You may be thinking “It’s the teacher’s job to make sure that my child is getting the services and accommodation they need”. That is true. However, there is still an advantage for the student who knows what accommodations they are entitled to in the classroom. This is particularly important when we are talking about middle school and high school teachers who may see more than a hundred kids in one day. Let’s face it, when you go to the doctor they have your entire health history in front of them and yet they are still asking you questions about allergies and medications. We have no problem reminding them of what medications or allergies we have. Most of us wouldn’t dream of saying “Look it up it’s in my file.” This really is not that different. Your child should know what they need to help them find success in the classroom. This is a set of tools that will help them not only in college but also in life.
 
Understanding an IEP will help your child in two ways. The first way is that your child will know what goals are in place for him or her in the coming school year. The second way is by educating your child on what accommodations he or she needs to be successful on a task, assignment, assessment or just the class in general. So go grab your child’s IEP and get ready to empower your child for a successful school year.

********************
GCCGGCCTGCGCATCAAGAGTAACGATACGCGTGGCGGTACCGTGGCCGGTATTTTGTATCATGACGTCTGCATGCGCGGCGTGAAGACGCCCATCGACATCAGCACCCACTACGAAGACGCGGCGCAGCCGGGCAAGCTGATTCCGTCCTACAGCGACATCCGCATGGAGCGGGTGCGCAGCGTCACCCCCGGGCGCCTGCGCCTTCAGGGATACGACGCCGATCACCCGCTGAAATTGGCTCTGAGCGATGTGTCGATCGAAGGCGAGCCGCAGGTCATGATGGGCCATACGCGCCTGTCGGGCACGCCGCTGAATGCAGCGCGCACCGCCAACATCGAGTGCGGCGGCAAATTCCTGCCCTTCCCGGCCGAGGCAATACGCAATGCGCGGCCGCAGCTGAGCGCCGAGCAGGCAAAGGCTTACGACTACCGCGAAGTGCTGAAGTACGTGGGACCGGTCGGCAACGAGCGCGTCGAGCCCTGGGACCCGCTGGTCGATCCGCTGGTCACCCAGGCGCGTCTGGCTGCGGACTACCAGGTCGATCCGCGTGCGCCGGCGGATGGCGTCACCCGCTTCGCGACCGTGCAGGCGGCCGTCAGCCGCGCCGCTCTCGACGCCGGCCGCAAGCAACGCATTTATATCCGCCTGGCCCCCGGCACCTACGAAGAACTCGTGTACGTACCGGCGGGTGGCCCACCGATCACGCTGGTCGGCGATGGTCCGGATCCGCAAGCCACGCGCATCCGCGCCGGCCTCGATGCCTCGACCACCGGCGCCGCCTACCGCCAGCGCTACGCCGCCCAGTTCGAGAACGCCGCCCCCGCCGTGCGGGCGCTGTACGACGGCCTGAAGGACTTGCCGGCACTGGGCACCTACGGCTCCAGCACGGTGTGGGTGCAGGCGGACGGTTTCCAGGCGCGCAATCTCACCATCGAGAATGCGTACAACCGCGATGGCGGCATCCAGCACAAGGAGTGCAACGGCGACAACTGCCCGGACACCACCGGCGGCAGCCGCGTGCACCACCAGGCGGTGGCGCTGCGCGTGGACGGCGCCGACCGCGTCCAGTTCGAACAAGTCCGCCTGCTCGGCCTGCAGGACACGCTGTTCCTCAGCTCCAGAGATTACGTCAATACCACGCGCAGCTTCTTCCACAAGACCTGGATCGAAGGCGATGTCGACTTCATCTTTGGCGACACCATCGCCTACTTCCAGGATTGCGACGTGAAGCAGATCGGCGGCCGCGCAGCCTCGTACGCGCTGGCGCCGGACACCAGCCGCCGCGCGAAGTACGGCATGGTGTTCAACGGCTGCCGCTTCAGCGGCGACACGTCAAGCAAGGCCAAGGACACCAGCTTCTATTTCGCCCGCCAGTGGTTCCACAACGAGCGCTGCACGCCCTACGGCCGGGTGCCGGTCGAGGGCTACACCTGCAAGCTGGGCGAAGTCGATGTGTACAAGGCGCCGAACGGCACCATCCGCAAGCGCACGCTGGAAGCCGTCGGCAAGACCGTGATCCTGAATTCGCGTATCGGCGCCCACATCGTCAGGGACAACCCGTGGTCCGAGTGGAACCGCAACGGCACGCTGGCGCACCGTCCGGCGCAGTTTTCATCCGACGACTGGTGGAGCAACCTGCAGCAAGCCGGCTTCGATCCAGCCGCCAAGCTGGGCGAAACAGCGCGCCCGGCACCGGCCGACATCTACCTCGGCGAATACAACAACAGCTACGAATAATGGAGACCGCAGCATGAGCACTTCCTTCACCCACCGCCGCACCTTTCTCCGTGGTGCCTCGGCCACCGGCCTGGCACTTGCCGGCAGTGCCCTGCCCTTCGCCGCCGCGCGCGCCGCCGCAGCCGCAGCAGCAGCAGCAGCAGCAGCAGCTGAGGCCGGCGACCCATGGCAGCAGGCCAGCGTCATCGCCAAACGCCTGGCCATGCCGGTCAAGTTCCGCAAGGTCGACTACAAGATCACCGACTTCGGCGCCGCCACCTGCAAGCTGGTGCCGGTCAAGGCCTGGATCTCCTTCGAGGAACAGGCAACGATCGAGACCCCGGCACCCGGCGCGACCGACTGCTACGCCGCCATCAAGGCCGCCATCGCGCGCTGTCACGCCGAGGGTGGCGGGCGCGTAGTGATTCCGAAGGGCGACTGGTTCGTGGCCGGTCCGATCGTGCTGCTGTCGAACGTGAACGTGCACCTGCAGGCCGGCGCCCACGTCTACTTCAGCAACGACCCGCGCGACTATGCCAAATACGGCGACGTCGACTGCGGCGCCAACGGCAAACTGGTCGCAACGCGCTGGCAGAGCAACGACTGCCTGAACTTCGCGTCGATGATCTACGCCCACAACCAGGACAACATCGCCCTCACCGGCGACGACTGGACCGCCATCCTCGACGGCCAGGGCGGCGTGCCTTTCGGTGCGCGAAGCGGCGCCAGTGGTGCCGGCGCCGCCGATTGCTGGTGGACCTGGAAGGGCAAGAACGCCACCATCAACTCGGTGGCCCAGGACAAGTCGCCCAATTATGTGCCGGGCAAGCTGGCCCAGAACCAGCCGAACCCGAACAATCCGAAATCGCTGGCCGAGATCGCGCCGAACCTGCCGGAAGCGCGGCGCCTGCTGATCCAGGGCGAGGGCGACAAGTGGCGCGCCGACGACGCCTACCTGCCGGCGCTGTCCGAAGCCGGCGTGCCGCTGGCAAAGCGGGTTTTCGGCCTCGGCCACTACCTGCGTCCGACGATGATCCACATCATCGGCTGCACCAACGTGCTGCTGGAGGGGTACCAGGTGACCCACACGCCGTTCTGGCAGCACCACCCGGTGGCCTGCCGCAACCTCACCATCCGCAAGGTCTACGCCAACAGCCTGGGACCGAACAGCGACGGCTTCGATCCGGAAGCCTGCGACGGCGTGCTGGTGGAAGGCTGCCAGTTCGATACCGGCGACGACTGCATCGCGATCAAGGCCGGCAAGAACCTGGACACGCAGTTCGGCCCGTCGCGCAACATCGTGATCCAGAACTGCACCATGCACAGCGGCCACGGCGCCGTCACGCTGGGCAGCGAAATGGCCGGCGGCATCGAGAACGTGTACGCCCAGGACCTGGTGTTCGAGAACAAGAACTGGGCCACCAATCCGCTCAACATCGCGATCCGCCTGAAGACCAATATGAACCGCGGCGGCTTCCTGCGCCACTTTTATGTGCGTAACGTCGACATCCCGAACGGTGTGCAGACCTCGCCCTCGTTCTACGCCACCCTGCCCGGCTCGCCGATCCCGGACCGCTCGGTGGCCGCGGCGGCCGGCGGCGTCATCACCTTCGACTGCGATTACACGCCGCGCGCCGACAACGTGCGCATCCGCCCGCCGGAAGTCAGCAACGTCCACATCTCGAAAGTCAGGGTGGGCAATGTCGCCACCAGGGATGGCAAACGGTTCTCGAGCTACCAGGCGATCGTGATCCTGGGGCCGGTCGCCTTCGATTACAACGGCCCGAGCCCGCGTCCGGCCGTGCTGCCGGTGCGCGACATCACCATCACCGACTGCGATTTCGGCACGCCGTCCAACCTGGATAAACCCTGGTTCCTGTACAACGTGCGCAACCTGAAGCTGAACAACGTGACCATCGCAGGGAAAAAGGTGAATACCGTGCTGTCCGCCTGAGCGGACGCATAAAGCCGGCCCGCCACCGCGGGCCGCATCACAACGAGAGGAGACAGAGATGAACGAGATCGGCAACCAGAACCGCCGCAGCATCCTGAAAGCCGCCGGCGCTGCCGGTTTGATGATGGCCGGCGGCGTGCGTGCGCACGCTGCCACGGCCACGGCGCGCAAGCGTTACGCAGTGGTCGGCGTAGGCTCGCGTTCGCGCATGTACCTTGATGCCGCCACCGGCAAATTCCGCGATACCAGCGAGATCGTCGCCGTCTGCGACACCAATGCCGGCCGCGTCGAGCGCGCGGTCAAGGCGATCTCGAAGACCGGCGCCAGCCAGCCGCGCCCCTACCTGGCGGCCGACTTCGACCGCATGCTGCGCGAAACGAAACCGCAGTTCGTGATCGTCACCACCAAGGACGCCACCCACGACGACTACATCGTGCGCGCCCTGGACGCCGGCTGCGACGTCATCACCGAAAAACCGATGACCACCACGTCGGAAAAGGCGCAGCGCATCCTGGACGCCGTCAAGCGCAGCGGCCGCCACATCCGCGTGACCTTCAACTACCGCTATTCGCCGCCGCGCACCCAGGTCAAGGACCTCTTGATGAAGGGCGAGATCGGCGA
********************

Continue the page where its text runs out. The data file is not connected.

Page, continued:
IEP Goals represent what you (the parent) and the other IEP team members think your child will be able to accomplish in his area(s) of disability-academic, developmental, and functional-in a year's time. Annual goals must be written in measurable terms. It is amazing to me how many students are not aware of the goals that are on their IEP. Really?! Would any adult want to be measured on their success at work without first knowing what the anticipated goals were for that job? No! Review the goals on the IEP with your child before the school year! This will inform your child on what is expected of him in the class as well as what he is expected to accomplish by the end of the school year. I would check in with your child at least weekly and ask them how they are doing on their goals. This will not only reinforce the goals in your child but it will also help you identify any potential problems.

Let’s talk about accommodations. First of all this is what they DO NOT do: alter the content of assignments, give students unfair advantage, or change what a test measures. Accommodations make it possible for students with learning disabilities to show what they know without being deterred by their disability. Students who use the support of accommodations for learning are really not any different than a student who needs glasses to see well. Review the accommodations with your child and ask them what they think each of the accommodations means.